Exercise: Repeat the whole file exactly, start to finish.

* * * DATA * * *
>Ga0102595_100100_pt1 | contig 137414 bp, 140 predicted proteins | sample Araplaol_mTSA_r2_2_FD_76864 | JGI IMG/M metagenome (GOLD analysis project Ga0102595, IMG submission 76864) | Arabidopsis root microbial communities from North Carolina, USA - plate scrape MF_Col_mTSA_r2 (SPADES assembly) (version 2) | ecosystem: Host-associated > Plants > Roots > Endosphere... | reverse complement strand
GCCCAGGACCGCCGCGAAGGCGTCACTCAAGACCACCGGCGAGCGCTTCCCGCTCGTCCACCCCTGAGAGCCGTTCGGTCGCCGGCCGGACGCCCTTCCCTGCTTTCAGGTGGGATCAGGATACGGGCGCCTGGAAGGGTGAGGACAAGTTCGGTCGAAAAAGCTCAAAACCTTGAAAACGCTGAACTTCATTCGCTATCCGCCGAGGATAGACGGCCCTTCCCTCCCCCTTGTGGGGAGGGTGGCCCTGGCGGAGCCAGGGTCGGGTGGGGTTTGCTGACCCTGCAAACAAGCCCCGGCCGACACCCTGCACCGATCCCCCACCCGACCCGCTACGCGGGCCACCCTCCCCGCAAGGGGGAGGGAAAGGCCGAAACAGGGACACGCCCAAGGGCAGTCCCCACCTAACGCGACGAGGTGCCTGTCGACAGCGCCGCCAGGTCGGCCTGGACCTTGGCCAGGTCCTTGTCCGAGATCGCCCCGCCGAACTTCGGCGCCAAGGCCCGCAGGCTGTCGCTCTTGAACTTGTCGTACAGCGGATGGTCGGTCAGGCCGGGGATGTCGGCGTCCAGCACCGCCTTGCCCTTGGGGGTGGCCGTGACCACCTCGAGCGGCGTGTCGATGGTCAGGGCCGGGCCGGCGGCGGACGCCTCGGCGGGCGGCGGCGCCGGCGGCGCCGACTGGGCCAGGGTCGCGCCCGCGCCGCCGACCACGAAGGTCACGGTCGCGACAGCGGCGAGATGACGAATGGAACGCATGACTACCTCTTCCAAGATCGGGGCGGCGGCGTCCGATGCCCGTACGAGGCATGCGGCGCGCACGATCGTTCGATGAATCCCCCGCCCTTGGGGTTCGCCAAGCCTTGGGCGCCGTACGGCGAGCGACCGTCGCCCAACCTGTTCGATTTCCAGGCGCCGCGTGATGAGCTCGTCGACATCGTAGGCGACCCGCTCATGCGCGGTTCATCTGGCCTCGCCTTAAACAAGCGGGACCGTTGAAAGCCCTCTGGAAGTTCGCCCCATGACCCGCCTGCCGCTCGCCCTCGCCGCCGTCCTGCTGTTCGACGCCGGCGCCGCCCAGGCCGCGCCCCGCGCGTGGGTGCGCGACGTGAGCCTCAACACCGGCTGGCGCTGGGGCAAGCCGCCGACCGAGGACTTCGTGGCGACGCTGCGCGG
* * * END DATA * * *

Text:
>Ga0102595_100100_pt1 | contig 137414 bp, 140 predicted proteins | sample Araplaol_mTSA_r2_2_FD_76864 | JGI IMG/M metagenome (GOLD analysis project Ga0102595, IMG submission 76864) | Arabidopsis root microbial communities from North Carolina, USA - plate scrape MF_Col_mTSA_r2 (SPADES assembly) (version 2) | ecosystem: Host-associated > Plants > Roots > Endosphere... | reverse complement strand
GCCCAGGACCGCCGCGAAGGCGTCACTCAAGACCACCGGCGAGCGCTTCCCGCTCGTCCACCCCTGAGAGCCGTTCGGTCGCCGGCCGGACGCCCTTCCCTGCTTTCAGGTGGGATCAGGATACGGGCGCCTGGAAGGGTGAGGACAAGTTCGGTCGAAAAAGCTCAAAACCTTGAAAACGCTGAACTTCATTCGCTATCCGCCGAGGATAGACGGCCCTTCCCTCCCCCTTGTGGGGAGGGTGGCCCTGGCGGAGCCAGGGTCGGGTGGGGTTTGCTGACCCTGCAAACAAGCCCCGGCCGACACCCTGCACCGATCCCCCACCCGACCCGCTACGCGGGCCACCCTCCCCGCAAGGGGGAGGGAAAGGCCGAAACAGGGACACGCCCAAGGGCAGTCCCCACCTAACGCGACGAGGTGCCTGTCGACAGCGCCGCCAGGTCGGCCTGGACCTTGGCCAGGTCCTTGTCCGAGATCGCCCCGCCGAACTTCGGCGCCAAGGCCCGCAGGCTGTCGCTCTTGAACTTGTCGTACAGCGGATGGTCGGTCAGGCCGGGGATGTCGGCGTCCAGCACCGCCTTGCCCTTGGGGGTGGCCGTGACCACCTCGAGCGGCGTGTCGATGGTCAGGGCCGGGCCGGCGGCGGACGCCTCGGCGGGCGGCGGCGCCGGCGGCGCCGACTGGGCCAGGGTCGCGCCCGCGCCGCCGACCACGAAGGTCACGGTCGCGACAGCGGCGAGATGACGAATGGAACGCATGACTACCTCTTCCAAGATCGGGGCGGCGGCGTCCGATGCCCGTACGAGGCATGCGGCGCGCACGATCGTTCGATGAATCCCCCGCCCTTGGGGTTCGCCAAGCCTTGGGCGCCGTACGGCGAGCGACCGTCGCCCAACCTGTTCGATTTCCAGGCGCCGCGTGATGAGCTCGTCGACATCGTAGGCGACCCGCTCATGCGCGGTTCATCTGGCCTCGCCTTAAACAAGCGGGACCGTTGAAAGCCCTCTGGAAGTTCGCCCCATGACCCGCCTGCCGCTCGCCCTCGCCGCCGTCCTGCTGTTCGACGCCGGCGCCGCCCAGGCCGCGCCCCGCGCGTGGGTGCGCGACGTGAGCCTCAACACCGGCTGGCGCTGGGGCAAGCCGCCGACCGAGGACTTCGTGGCGACGCTGCGCGG